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Is The United Methodist Church really...? (Part 1)

With some congregations considering leaving The United Methodist Church or just wondering about its future, Ask The UMC offers a series of questions and answers to help clear up some common misperceptions or misinformation around disaffiliation. Graphic by Laurens Glass, United Methodist Communications.
With some congregations considering leaving The United Methodist Church or just wondering about its future, Ask The UMC offers a series of questions and answers to help clear up some common misperceptions or misinformation around disaffiliation. Graphic by Laurens Glass, United Methodist Communications.

At Ask The UMC, we have been answering an increasing number of questions from congregations wondering about the future of The United Methodist Church and whether they should consider disaffiliating from it. Among these have been some recurrent questions that reflect misperceptions or misinformation that some congregations are receiving as they are discerning their next steps.

This is the first of a series of articles we will present to offer accurate responses to such misperceptions or misinformation. This article focuses on matters relating to theology, pensions, and benefits. The next article in the series will focus on matters relating to human sexuality.

We welcome your questions, and invite you to contribute to future articles in this series by sharing what you are hearing about the process of disaffiliation or the future of The United Methodist Church. Write to [email protected].

Is The UMC really...

1. Splitting at this time?
No. The term “split” applies when there is a negotiated agreement within the denomination to divide assets and resources. No such agreement has been made in The United Methodist Church. The earliest point at which such an agreement could be made would be at the next General Conference to be held in 2024.

A more accurate term, as suggested by the Rev. William Lawrence, retired dean of Perkins School of Theology and former member of the Judicial Council of The United Methodist Church, is “splintering.” What is happening is that some traditionalist leaders have decided to create their own denomination (the Global Methodist Church). Leaders of that denomination and other unofficial advocacy groups, such as the Wesleyan Covenant Association, which created it, are encouraging like-minded United Methodist congregations and clergy to disaffiliate from The United Methodist Church and join their denomination instead.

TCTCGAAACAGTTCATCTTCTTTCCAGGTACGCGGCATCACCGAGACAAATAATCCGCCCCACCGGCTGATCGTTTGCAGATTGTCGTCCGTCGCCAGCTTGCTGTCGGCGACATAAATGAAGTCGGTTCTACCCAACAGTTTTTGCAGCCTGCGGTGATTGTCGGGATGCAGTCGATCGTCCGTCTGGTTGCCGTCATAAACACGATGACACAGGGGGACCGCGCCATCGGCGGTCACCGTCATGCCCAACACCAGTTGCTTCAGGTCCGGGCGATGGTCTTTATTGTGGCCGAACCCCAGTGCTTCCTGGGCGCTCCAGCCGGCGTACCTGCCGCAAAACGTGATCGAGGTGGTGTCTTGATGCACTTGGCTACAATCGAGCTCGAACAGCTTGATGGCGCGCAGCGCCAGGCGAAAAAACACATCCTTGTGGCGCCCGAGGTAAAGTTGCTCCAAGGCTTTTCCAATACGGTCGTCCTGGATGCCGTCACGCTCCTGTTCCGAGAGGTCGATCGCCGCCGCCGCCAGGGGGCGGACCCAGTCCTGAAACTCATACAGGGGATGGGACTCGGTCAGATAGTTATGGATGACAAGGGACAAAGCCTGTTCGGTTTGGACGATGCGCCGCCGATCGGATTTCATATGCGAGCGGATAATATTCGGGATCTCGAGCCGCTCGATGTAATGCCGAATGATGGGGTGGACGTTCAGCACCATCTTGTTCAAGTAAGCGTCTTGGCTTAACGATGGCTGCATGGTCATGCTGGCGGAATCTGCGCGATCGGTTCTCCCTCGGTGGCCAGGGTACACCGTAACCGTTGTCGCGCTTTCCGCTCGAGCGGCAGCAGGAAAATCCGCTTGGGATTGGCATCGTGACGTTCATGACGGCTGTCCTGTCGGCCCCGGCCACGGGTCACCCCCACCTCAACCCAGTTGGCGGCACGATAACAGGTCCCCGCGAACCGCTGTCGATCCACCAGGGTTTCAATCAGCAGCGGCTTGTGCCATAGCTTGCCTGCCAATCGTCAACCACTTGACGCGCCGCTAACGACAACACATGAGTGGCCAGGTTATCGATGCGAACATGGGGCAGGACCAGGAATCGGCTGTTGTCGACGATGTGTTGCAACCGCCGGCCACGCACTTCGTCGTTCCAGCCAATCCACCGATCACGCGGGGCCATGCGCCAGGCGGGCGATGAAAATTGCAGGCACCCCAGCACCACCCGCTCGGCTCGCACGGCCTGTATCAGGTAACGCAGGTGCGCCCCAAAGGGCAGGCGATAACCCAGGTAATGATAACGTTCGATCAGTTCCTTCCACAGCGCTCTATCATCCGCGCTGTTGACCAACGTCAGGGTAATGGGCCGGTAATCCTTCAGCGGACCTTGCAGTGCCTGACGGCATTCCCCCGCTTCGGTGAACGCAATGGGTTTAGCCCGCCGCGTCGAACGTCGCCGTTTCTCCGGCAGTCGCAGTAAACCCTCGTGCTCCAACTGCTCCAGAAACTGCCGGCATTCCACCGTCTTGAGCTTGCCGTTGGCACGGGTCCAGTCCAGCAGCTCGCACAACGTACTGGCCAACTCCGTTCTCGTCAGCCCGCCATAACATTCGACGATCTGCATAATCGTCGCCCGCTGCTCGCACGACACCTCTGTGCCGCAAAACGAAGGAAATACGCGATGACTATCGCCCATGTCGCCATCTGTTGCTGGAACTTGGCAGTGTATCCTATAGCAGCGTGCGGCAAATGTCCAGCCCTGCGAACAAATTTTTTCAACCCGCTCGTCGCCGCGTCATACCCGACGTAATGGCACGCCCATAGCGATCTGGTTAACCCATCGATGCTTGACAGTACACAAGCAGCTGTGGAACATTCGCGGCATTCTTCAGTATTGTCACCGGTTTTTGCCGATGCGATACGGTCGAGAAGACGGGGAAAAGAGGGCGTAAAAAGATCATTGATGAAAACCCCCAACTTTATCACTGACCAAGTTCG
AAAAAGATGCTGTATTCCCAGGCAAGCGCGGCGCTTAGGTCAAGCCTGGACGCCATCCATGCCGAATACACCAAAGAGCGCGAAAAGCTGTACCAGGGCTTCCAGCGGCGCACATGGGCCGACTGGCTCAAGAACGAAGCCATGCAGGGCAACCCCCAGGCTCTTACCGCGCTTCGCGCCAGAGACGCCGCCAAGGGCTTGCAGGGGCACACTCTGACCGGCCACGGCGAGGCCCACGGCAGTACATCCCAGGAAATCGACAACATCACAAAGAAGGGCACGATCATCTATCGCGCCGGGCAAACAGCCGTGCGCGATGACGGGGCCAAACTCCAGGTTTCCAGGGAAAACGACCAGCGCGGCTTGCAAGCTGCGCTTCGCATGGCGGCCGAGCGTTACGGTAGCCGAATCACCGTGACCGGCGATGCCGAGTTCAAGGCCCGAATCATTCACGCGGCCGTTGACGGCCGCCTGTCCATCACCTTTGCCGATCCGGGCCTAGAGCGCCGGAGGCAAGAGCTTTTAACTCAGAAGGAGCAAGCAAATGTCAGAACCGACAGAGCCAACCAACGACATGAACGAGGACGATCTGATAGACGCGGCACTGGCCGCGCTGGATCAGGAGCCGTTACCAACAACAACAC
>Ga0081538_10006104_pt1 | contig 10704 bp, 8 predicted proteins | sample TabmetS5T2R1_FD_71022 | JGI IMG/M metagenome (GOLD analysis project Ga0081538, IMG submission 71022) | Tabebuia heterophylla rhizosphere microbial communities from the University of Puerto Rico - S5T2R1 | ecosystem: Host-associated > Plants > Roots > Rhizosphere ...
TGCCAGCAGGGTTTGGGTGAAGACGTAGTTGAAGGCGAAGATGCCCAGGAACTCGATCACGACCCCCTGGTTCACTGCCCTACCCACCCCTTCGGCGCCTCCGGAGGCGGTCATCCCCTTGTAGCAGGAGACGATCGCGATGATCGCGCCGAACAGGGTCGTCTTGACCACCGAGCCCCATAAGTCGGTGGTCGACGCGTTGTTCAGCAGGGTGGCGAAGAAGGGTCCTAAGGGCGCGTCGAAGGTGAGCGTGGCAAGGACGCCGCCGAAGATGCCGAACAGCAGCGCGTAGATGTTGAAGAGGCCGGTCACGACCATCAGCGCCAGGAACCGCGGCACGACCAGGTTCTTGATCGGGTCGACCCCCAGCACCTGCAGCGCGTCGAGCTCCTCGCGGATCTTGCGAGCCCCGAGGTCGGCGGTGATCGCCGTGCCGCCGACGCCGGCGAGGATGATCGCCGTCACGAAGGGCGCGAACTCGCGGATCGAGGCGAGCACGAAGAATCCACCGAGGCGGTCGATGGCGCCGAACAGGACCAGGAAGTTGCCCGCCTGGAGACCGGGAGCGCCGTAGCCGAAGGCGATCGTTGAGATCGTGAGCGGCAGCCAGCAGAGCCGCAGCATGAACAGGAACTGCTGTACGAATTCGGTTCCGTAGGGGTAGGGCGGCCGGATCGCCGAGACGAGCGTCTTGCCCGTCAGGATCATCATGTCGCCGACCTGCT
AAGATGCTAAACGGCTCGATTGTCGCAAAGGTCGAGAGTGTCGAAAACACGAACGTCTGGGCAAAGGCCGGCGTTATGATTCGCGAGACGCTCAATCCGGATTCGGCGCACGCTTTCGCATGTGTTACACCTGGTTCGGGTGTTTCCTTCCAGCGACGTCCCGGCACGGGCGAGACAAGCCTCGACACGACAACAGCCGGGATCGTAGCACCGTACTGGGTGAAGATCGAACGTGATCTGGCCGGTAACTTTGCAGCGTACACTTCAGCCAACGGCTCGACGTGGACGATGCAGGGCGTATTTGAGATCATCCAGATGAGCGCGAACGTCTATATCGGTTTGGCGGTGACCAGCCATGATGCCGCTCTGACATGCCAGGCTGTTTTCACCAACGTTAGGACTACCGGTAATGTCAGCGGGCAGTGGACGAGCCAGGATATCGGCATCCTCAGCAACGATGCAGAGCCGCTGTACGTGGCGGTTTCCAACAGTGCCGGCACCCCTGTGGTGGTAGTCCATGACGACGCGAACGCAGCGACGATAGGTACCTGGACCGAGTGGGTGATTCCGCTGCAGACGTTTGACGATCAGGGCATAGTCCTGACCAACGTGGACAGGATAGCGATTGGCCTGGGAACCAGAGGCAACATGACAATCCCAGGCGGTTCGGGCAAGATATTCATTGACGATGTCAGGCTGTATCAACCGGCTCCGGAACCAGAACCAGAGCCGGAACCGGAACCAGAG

2. Asking traditionalists to leave the denomination?
No. The requests for disaffiliations are coming largely from traditionalists. Keith Boyette, former president of the Wesleyan Covenant Association and now leader of the Global Methodist Church, describes the reasons he and other leaders are asking traditionalists to leave beginning at 13:32 in this video.

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3. About to alter its doctrine to deny the virgin birth, the divinity of Jesus Christ, the resurrection of Jesus Christ, or salvation through Christ alone?
No. All of these positions are bedrock in the doctrinal standards of The United Methodist Church, more specifically in the Articles of Religion and the Confession of Faith. These cannot be altered without a two-thirds vote of the General Conference followed by a three-fourths aggregate approval of all annual conferences of The United Methodist Church worldwide. There is no basis to conclude such majorities can be achieved to alter the Articles and Confession for any reason.

Here is what the Articles and Confession say on these matters. And will continue to say.

Virgin Birth and Divinity of Jesus
Articles of Religion, Article II:
“The Son, who is the Word of the Father, the very and eternal God, of one substance with the Father, took man’s nature in the womb of the blessed Virgin.”